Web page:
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The Thebans, so our elders tell us, when the democracy in our city had been overthrown and Thrasybulus was assembling the exiles in Thebes ready for the seizure of Phyle,Thrasybulus and Anytus, exiled by the Thirty, were received in Thebes. After seizing and holding the fortress of Phyle in Attica in 404 B.C., they subsequently occupied the Piraeus and, with the intervention of Sparta, brought about the restoration of democracy in Athens. although the Spartans were strong and forbade them to admit or let out any Athenian, helped the democrats to return and passed that decree which has so often been read before you, stating that they would turn a blind eye if any Athenian marched through their territory
Now although we have shown ourselves to be of such character and have given so convincing proof that we do not covet the possessions of others, we are brazenly denounced by those who had a hand in the decarchiesIn Athens and in other states under ther influence there was in the oligarchical party a group of Spartan sympathizers who out-Spartaned the Spartans. After the downfall of Athens at the close of the Peloponnesian war, when Sparta became the supreme power in Greece, 404 B.C., governing commissions of ten （“decarchies”） composed of these extremists, with a Spartan harmost and garrison to support them, were set up in most of these states by the Spartan general Lysander （Xen. Hell. 3.4.2）. In Athens the “decarchy” succeeded the rule of the thirty tyrants. Compare what Isocrates says here about the decarchies with Isoc. 5.95 and Isoc. 12.54.—men who have befouled their own countries, who have made the crimes of the past seem insignificant, and have left the would-be
these we must avoid, but first and foremost we should be careful that we are never found doing any cowardly deed or making any unjust concessions to the foe; for it would be shameful if we, who onceSpartan supremacy lasted, theoretically, more than thirty years, from the end of the Peloponnesian War （404 B.C.） to the battle of Leuctra. Meantime, however, the Athenians secured for a short period their second naval empire （378 B.C.）. were thought worthy to rule the Hellenes, should be seen carrying out their commands, and should fall so far below our forefathers that, while they were willing to die in order that they might dictate to others,Thucydides, i. 140, puts in the mouth of Pericles the assertion that the Spartans prefer to resolve their complaints by war and not by words, dictating terms instead of bringing charges. we would not dare to hazard a battle in order that we might prevent others from dictating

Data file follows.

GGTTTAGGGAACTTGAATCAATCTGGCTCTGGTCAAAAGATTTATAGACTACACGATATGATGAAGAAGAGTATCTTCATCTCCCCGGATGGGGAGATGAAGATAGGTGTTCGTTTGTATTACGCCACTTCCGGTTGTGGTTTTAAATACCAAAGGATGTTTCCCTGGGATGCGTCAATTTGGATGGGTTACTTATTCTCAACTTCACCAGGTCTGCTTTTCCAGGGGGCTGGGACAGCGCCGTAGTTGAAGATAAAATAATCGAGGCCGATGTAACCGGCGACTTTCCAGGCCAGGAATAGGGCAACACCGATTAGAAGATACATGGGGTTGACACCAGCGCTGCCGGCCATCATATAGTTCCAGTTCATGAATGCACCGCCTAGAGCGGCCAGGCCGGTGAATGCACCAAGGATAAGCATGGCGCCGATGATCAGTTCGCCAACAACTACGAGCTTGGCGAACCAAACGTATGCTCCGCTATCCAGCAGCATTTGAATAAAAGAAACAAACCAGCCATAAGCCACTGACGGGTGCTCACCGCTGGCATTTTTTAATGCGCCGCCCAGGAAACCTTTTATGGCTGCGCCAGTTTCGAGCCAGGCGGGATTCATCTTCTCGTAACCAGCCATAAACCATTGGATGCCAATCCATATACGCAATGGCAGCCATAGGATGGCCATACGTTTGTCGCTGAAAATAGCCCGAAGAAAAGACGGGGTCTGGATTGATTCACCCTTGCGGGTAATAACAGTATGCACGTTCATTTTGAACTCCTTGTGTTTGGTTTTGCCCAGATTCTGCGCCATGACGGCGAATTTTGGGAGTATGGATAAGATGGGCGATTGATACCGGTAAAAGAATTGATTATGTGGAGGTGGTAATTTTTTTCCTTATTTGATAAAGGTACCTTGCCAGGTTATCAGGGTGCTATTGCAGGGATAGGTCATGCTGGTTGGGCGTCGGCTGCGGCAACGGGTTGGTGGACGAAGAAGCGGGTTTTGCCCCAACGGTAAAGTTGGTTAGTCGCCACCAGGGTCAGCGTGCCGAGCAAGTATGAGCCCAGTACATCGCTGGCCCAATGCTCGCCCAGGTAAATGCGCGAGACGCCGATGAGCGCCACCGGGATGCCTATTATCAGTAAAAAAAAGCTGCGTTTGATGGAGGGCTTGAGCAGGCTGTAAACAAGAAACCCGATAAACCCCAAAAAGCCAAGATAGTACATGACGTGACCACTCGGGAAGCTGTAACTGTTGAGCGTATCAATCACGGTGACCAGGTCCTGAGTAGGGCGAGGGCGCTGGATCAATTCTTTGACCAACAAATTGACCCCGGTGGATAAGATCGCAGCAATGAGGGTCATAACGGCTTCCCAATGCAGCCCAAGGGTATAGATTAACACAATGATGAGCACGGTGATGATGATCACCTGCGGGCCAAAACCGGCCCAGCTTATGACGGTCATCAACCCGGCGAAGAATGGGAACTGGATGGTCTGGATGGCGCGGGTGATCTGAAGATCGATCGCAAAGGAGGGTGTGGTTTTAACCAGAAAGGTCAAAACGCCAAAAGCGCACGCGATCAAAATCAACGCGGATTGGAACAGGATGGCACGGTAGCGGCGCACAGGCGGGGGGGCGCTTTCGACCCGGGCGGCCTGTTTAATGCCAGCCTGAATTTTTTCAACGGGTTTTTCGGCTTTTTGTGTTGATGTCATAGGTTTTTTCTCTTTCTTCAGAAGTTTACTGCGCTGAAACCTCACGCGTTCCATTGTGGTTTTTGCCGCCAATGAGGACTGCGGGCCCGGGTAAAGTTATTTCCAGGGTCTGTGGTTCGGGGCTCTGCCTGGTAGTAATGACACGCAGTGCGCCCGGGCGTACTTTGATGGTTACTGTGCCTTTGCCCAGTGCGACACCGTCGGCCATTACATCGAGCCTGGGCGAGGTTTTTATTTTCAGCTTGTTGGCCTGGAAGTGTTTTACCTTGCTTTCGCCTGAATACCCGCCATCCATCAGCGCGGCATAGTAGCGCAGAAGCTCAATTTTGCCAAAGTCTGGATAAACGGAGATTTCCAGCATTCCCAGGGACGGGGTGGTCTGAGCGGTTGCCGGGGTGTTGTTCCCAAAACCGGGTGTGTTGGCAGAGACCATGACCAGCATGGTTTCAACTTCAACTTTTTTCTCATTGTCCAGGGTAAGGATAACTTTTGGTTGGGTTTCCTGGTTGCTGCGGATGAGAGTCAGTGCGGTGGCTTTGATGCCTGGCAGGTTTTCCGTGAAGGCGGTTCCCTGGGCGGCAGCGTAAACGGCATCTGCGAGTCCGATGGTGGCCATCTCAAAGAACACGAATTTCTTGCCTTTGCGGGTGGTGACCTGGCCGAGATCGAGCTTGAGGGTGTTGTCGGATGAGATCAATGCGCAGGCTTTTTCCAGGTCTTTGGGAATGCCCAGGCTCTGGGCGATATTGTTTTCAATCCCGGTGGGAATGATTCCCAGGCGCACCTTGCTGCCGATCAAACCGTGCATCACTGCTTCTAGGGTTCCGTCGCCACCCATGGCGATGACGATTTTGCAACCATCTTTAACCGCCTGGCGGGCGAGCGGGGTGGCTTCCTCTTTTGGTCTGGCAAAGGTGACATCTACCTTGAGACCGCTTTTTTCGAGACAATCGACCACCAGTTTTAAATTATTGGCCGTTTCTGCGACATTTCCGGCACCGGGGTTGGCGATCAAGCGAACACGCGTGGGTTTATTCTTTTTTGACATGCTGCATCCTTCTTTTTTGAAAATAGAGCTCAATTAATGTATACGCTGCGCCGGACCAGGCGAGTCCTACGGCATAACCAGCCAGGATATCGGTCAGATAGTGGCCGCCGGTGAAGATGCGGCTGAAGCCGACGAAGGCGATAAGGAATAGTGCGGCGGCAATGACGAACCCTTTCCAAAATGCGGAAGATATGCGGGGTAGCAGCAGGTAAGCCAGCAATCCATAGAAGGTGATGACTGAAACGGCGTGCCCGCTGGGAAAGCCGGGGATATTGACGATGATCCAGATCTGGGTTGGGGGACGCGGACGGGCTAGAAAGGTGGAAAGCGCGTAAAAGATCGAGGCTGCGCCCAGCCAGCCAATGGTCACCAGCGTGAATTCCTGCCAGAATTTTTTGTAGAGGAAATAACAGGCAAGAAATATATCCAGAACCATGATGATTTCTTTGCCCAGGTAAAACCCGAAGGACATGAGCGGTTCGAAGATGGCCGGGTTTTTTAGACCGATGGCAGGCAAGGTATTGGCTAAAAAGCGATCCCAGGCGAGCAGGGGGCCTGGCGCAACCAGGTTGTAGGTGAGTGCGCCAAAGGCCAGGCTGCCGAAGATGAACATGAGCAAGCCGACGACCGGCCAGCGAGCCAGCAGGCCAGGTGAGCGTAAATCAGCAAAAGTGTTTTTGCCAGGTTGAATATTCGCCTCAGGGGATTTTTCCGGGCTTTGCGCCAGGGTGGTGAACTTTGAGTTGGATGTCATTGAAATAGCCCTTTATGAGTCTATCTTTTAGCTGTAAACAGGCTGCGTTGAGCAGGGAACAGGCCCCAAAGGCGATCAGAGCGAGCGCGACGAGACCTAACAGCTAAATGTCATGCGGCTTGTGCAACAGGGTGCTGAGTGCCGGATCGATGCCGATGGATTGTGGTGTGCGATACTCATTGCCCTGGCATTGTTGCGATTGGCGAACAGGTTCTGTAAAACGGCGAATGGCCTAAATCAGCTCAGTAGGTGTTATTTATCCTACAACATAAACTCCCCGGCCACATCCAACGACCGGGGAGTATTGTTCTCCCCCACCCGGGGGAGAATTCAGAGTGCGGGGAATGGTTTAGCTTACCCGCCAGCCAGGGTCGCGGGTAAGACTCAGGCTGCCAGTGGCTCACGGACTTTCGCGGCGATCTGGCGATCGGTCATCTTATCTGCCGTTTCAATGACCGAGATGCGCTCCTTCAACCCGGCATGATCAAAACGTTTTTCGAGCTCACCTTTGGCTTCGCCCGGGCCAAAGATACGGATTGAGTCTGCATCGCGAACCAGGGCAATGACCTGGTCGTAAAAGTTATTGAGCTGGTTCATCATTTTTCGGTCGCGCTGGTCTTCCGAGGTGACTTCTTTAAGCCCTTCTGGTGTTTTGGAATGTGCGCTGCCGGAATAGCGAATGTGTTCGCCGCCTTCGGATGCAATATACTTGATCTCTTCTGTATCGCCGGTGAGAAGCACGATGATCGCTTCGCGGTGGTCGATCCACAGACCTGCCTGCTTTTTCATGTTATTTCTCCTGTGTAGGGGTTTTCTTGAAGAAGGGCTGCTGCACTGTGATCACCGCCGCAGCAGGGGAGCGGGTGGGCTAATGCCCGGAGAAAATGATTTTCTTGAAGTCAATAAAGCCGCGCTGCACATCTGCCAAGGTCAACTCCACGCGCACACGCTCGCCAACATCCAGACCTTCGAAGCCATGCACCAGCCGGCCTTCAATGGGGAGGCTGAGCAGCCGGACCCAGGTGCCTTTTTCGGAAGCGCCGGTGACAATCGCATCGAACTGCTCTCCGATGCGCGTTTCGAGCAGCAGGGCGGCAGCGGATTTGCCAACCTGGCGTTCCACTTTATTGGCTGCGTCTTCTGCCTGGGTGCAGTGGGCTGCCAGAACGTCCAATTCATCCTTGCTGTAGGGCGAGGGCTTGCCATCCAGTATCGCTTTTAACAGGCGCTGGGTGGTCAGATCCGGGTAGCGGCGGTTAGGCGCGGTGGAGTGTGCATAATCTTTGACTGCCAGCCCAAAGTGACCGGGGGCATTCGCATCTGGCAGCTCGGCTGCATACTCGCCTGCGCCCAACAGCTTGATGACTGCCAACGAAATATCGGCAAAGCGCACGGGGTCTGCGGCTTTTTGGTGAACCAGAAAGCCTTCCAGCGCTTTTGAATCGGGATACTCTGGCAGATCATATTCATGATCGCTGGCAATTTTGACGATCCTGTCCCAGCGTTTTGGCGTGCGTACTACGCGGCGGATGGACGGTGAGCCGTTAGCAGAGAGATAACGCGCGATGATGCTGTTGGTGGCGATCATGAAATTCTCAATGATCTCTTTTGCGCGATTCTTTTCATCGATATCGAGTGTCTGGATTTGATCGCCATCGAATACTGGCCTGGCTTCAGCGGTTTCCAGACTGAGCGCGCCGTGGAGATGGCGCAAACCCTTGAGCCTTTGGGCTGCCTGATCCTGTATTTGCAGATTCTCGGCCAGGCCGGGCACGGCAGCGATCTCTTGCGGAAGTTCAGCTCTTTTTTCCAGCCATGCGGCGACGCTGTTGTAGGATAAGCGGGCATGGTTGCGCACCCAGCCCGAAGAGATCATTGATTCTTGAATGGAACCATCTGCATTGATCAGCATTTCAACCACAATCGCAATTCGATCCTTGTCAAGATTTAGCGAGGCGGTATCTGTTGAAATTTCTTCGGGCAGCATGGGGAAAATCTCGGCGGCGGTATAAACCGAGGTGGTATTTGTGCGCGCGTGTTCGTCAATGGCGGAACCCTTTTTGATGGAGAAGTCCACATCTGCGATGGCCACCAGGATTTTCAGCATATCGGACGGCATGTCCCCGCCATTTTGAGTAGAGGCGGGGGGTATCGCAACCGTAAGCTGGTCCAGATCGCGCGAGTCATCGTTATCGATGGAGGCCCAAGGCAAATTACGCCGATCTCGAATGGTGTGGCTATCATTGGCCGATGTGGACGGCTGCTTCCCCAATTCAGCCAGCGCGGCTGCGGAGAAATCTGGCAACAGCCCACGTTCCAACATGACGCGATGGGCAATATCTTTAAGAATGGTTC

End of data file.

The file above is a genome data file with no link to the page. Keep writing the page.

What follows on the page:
Likewise the Lacedaemonians, after having set out in ancient times from obscure and humble cities, made themselves, because they lived temperately and under military discipline, masters of the Peloponnesus;See Isoc. 4.61; Isoc. 12.253 ff. whereas later, when they grew overweening and seized the empire both of the sea and of the land, they fell into the same dangers as ourselves.The Spartan supremacy began with the triumph over Athens in 404 B.C. and ended with the defeat at Leuctra, 371 B.C. See Vol I. p. 402, footnote. Cf. Isoc. 5.47. After Leuctra, Athens, in her turn, saved Sparta from destruction. See Isoc. 5.44 and note.
Moreover, if we will examine into the history of the most illustrious and the greatest of the other states, we shall find that democratic forms of government are more advantageous for them than oligarchies. For if we compare our own government—which is criticized by everyoneSee Isoc. 7.15.—not with the old democracy which I have described, but with the rule which was instituted by the Thirty,The oligarchy of the thirty “Tyrants,” instituted with the help of the Spartans at the end of the Peloponnesian War, 404 B.C. there is no one who would not consider our present democracy a divine cr
We are concerned about our polity no less than about the safety of the whole state and we know that our democracy flourishes and endures in times of peace and security while in times of war it has twice already been overthrown,By the oligarchical revolution of 411 B.C., when the government of the Four Hundred was established, and that of 404 B.C., when the reign of the Thirty began. but we are hostile to those who desire peace as if suspecting them of favoring oligarchy,For example, Timotheus, who was no flatterer. See Isoc. 15.131 ff. Cf. Isoc. 15.318. while we are friendly to those who advocate war as if assured of their devotion to democracy.
Now that it is not just I can show you by lessons which I have learned from yourselves. For when the Lacedaemonians held this power,After 404 B.C. what eloquence did we not expend in denouncing their rule, contending that it was just for the Hellenes to enjoy independence?